Richard Wetz (1875-1935) as Composer
By Eric Schissel
(Somewhat paraphrased and quoted from, variously, Eckhardt van den
Hoogen's notes to the cpo recording of Wetz's symphony no. 2 and Kleist-overture,
various contemporary reviews and concert-reviews of Wetz's works in
the Neue Zeitschrift fuer Musik, and a quotation by the composer.)
The occasion of the recording, by Werner Andreas Albert and the Staatsphilharmonie
Rheinland-Pfalz on the cpo label, of the first digital recording of
Richard Wetz's 3rd symphony, offers an opportunity to give an overview
of the music of this interesting and often powerful composer. [not sent
for review yet but see]
Richard Wetz was born in Gleiwitz, Upper Silesia (Austria) on February
26th, 1875, and died in Erfurt on January 16th, 1935. He began by self-teaching,
then enrolled in the Leipzig Conservatory but stayed for only six weeks.
He took instruction privately from Richard Hofmann, director of the
Choral Society of Leipzig. In 1899 he headed to Munich to study with
Ludwig Thuille, an instructor/composer perhaps best-known today for
a sextet, though it was Thuille's violin sonata overshadowed in the
concert at which Reger's somewhat scandalous fourth sonata had its premiere....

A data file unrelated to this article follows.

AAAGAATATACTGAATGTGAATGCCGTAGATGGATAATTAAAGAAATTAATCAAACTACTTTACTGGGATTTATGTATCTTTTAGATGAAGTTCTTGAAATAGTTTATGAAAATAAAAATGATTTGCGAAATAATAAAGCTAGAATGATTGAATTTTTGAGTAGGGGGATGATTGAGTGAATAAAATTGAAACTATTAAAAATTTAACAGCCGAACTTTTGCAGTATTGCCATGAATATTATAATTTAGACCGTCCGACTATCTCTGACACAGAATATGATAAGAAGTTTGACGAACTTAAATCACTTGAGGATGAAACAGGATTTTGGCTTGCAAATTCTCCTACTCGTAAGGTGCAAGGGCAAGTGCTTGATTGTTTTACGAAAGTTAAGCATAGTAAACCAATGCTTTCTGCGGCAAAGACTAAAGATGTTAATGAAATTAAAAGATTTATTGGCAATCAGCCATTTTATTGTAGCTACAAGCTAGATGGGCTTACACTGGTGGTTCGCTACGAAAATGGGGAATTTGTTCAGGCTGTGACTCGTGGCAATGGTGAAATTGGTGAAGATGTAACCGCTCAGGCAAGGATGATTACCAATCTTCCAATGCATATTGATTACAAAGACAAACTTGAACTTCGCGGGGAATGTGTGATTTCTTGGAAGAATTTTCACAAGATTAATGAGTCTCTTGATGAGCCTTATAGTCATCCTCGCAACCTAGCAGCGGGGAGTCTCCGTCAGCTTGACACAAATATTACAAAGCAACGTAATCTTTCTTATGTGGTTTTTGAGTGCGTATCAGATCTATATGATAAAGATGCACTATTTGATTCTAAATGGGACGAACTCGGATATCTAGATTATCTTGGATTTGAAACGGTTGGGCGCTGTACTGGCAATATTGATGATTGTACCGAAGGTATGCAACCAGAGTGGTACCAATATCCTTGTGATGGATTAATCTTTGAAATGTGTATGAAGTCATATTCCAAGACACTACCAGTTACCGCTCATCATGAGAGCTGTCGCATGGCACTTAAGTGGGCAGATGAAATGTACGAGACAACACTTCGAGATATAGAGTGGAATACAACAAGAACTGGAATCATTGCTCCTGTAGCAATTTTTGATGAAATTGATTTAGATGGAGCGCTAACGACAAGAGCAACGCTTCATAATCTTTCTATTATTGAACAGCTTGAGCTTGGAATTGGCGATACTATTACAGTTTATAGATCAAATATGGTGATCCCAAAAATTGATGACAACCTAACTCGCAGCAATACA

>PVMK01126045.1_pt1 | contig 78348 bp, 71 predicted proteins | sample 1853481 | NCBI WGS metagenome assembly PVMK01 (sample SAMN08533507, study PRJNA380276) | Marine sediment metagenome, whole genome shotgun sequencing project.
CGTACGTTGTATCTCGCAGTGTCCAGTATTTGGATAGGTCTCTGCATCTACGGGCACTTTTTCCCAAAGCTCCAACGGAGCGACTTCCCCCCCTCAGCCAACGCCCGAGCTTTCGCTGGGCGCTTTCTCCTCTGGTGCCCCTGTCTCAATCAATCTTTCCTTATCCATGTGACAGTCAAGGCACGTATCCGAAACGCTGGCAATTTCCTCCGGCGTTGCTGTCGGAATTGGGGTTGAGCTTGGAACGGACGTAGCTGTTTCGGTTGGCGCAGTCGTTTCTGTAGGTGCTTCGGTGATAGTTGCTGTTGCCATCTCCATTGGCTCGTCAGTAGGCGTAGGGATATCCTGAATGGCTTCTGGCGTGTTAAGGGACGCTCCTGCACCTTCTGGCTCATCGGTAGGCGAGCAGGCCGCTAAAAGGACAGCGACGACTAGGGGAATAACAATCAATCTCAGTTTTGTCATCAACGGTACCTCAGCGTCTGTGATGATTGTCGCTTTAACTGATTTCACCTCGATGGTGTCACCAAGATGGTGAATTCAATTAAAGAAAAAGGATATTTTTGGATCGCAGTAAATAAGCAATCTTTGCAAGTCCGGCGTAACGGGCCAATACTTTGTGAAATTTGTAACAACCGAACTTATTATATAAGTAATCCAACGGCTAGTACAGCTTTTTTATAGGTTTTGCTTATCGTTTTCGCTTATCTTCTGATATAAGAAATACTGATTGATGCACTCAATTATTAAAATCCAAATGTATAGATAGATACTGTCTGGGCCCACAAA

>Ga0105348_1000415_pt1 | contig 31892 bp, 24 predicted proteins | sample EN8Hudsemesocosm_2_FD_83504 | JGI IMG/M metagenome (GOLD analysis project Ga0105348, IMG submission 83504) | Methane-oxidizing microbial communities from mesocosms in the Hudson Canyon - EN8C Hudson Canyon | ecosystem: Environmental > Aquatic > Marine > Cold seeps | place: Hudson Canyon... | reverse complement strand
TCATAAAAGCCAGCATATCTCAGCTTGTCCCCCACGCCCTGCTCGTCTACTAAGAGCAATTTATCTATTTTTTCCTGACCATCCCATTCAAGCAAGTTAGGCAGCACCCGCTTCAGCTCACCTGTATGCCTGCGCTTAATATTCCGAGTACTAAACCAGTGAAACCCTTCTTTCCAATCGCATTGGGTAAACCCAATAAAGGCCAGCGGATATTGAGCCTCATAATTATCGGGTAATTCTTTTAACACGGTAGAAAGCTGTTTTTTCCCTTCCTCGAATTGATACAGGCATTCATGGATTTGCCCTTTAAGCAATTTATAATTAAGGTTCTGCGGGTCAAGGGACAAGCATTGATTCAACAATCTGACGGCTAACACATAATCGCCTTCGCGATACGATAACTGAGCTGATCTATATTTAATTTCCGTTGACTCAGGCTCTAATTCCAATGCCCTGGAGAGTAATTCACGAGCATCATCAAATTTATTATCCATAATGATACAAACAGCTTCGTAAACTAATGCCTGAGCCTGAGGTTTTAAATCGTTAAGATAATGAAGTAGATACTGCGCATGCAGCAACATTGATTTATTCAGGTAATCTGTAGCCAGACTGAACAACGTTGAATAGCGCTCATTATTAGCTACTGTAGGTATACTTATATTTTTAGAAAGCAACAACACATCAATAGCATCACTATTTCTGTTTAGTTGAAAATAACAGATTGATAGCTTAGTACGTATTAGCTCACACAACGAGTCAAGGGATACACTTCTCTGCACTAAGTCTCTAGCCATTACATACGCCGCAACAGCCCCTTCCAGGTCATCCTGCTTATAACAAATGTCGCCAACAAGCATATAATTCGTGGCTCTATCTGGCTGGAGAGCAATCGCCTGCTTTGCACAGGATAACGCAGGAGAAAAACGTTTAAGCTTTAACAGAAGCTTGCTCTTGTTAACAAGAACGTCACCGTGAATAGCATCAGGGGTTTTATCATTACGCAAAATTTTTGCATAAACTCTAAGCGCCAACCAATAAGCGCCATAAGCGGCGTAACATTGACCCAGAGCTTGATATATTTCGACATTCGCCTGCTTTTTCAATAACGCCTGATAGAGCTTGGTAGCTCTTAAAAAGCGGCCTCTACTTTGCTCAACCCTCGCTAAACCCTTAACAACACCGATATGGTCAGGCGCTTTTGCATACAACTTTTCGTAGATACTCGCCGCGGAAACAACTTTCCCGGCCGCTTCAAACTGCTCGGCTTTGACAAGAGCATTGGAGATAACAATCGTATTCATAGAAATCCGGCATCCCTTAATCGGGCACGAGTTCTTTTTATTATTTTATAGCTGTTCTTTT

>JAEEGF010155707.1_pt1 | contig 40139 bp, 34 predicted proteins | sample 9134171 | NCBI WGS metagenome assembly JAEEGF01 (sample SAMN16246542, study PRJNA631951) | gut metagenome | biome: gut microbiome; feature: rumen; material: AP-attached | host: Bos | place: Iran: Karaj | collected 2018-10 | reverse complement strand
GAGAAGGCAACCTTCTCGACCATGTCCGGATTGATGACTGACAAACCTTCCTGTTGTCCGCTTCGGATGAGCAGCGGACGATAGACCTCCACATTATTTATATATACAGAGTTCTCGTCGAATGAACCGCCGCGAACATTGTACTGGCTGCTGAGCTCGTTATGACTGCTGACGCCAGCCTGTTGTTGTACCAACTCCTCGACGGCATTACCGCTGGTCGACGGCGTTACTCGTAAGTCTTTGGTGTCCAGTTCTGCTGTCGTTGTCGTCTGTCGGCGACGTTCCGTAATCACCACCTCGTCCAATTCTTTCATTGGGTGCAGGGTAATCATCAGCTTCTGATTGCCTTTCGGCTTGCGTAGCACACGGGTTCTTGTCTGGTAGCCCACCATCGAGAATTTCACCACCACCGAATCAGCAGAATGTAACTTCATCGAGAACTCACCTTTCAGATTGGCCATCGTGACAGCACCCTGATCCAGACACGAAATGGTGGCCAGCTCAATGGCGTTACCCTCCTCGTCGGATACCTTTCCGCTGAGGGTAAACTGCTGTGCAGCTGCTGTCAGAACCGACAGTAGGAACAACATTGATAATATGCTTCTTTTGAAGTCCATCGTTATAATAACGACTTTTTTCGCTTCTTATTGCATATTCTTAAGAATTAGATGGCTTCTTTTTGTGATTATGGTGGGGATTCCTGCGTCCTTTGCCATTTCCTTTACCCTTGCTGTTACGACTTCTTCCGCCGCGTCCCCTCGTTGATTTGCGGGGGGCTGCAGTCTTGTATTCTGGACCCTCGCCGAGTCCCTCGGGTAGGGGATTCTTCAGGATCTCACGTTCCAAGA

Felix Weingartner, another composer/conductor of repute, arranged a
theater conductor's post for Wetz in Stralsund the next year, which
lasted only a few months; after another try in Barmen - what is today
Wuppertal - Wetz returned to Leipzig. No work awaiting him there, he
used the opportunity to do some listening instead, to classical composers,
to Bruckner and to Liszt (on whom he was later, in 1925, to write a
He then wrote two operas to his own librettos before receiving a post
as the director of the Erfurt Music Society in 1906, and his career
might be said then to have truly been launched.
The next few years saw both the failure, unfortunately, of the second
of his two operas, but also the success of his Kleist Overture, op.
16, premiered in Berlin in 1908 under Nikisch in a concert with Elgar's
Enigma Variations, and given this rather lukewarm review by Adolf Schultze
in the Neue Zeitschrift fur Musik:
"Wetz's piece, clear and understandable at a glance, constructed
with a skilful use of sound elements, left but few impressions,
although it was interpreted resonantly and with passion. Serious,
gloomy and passionate, but also light and soft is this music. Much
in the way of inventive skills is not visible. At least the work
shows some important qualities, as in the melancholic-pathetic introduction